From the best-selling team of Bill O'Reilly and Martin Dugard comes Killing Reagan, an epic account of the career of President Ronald Reagan that tells the vivid story of his rise to power - and the forces of evil that conspired to bring him down.
Just two months into his presidency, Ronald Reagan lay near death after a gunman's bullet came within inches of his heart. His recovery was nothing short of remarkable - or so it seemed. But Reagan was grievously injured, forcing him to encounter a challenge that few men ever face. Could he silently overcome his traumatic experience while at the same time carrying out the duties of the most powerful man in the world?
Told in the same riveting fashion as Killing Lincoln, Killing Kennedy, Killing Jesus, and Killing Patton, Killing Reagan reaches back to the golden days of Hollywood where Reagan found both fame and heartbreak, up through the years in the California governor's mansion, and finally to the White House where he presided over boom years and the fall of the iron curtain. But it was John Hinckley Jr.'s attack on him that precipitated President Reagan's most heroic actions. In Killing Reagan, O'Reilly and Dugard take readers behind the scenes, creating an unforgettable portrait of a great man operating in violent times.
©2015 Bill O'Reilly and Martin Dugard (P)2015 Macmillan Audio
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Customer Reviews

Most Helpful
4 out of 5 stars
By Mr on 04-02-16

Surprisingly Good

Would you recommend this audiobook to a friend? If so, why?

Yes, it is a good account of the Reagan years and a good way to look at a Presidency that is so often misunderstood. Both authors write in an engaging and journalistic way. The section on the Falklands is nicely balanced and one of the best descriptions of the sinking of HMS Sheffield I have come across.

Who was your favorite character and why?

The authors are actually a surprise. O'Reilly is best known for being the "beast of Fox News" and here there are certainly some right wing nuances, that said I found myself appreciating his passion and the power of the argument even if every way of looking at problem or issue I don't agree with,

Was this a book you wanted to listen to all in one sitting?

No - three sittings.

Any additional comments?

I wish they would look at the FDR years as well. See what they make of that.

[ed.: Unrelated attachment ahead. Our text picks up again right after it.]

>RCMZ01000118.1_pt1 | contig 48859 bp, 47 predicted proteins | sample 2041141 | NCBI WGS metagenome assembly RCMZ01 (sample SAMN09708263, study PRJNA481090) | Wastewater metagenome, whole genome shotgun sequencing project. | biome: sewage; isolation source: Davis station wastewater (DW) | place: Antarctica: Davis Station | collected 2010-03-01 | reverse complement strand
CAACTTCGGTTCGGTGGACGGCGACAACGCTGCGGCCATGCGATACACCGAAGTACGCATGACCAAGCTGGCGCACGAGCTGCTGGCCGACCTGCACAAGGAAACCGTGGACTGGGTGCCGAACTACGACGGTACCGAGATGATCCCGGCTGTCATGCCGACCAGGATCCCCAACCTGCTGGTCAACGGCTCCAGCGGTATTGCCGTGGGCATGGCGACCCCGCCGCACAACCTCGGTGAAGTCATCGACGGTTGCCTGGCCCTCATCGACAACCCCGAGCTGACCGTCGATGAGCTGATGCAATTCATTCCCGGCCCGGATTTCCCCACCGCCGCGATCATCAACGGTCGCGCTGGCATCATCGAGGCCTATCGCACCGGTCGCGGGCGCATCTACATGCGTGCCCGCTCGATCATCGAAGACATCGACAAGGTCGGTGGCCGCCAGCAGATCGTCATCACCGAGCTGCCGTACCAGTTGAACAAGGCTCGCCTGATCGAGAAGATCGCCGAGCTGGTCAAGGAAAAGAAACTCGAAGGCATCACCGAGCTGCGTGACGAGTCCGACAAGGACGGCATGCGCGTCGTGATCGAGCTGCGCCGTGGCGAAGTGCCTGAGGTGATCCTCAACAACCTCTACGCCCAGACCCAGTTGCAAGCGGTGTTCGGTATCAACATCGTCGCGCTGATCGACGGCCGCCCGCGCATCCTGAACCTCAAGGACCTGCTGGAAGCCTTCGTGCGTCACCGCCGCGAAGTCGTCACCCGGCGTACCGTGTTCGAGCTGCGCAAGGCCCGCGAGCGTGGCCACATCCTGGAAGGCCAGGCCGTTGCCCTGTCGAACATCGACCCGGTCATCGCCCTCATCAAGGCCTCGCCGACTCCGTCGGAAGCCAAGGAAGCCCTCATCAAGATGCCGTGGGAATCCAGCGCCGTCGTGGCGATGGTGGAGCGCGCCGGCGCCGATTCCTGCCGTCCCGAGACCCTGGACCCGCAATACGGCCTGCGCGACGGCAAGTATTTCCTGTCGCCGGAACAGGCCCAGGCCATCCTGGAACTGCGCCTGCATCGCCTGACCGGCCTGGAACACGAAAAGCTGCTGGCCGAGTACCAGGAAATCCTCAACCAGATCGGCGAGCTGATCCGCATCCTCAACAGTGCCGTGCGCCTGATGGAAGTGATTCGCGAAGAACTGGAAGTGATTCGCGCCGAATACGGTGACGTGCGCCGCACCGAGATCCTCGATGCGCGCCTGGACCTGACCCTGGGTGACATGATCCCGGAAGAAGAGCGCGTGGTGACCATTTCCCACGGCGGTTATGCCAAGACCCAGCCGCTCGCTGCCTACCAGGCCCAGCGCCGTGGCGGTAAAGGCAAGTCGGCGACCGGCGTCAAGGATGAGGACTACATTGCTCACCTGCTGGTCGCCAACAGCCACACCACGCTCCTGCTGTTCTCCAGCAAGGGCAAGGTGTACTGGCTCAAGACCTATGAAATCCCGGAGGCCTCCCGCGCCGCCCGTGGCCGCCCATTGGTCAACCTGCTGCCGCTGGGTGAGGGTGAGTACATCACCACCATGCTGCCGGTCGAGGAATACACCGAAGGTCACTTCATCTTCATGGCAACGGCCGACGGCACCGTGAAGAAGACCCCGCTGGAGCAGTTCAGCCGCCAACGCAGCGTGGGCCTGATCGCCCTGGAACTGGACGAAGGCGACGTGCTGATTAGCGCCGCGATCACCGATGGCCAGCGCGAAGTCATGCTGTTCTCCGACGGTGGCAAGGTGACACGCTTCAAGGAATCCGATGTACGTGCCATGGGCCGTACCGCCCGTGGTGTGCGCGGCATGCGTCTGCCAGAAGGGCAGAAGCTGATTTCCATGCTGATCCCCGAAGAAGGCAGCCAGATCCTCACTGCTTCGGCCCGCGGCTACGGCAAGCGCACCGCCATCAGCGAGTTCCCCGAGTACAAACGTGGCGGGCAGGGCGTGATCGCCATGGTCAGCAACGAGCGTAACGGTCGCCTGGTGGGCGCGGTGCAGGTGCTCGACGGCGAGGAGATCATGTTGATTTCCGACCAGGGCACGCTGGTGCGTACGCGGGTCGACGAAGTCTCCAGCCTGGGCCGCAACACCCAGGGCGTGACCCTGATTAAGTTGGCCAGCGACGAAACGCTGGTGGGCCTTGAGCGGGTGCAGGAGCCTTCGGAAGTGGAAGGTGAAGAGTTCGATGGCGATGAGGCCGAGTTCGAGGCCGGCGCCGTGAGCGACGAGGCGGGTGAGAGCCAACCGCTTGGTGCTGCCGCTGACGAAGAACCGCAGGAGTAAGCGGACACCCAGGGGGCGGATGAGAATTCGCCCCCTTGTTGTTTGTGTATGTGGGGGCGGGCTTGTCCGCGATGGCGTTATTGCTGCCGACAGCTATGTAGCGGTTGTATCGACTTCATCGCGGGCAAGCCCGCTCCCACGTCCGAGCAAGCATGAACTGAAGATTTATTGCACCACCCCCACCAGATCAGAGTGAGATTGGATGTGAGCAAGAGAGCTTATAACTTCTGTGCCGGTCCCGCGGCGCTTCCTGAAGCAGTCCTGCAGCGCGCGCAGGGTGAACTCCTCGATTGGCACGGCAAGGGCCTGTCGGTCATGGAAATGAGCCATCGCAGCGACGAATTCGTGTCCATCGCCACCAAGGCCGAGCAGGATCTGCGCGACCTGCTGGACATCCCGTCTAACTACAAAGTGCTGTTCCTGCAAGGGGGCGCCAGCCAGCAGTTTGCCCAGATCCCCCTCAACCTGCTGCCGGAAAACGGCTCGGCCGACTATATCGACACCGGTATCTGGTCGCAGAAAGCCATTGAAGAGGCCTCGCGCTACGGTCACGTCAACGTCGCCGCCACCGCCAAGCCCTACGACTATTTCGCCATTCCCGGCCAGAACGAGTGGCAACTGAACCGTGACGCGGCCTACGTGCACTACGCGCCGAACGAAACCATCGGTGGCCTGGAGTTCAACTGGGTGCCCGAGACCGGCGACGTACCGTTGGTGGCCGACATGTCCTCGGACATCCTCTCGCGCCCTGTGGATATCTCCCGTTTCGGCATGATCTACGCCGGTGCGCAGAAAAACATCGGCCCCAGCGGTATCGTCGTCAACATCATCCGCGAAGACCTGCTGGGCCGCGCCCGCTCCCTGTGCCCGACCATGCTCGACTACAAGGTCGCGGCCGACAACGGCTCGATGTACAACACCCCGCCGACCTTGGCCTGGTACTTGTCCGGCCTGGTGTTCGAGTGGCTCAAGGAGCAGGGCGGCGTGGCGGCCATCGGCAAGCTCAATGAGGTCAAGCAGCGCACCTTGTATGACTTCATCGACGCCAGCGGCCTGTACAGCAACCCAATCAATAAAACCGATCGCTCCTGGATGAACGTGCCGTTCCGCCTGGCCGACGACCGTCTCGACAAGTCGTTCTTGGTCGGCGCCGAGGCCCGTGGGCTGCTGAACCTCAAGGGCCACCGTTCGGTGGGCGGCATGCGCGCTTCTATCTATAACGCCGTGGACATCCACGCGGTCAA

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4 out of 5 stars
By Paul on 05-02-16

More than just about Regan

Would you listen to Killing Reagan again? Why?

So I picked this book because of the other high ratings, I was a teen when Regan was president, and i didn't approve of a few of his choices or moves, but I was intrigued by his popularity.The book was interesting because it went of in tangents to describe other events happening world wide during episodes of Regan's life and presidency. My only gripe, is that I googled Bill o Reilly and this book after purchasing it, and there are claims that a lot of the content was fabricated or embellished, and during particular points in the book i was left wondering if this was the writer simply being creative. Either way, I got through it and enjoyed it.. Worth a listen

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0 of 1 people found this review helpful

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Customer Reviews

Most Helpful
5 out of 5 stars
By Amazon Customer on 29-09-15

Kiliing Reagan

Where does Killing Reagan rank among all the audiobooks you’ve listened to so far?

Like others in the O'Reilly, Martin Dugard series, this book is full of research that tells the reader things we didn't know or some of us only suspected. It will take me some time to fully digest and separate the public Ronald Reagan from the historical facts in the book. I'm sure that some people may be put off by some of the material but I found it thought provoking and very timely considering a Presidential election is on the horizon.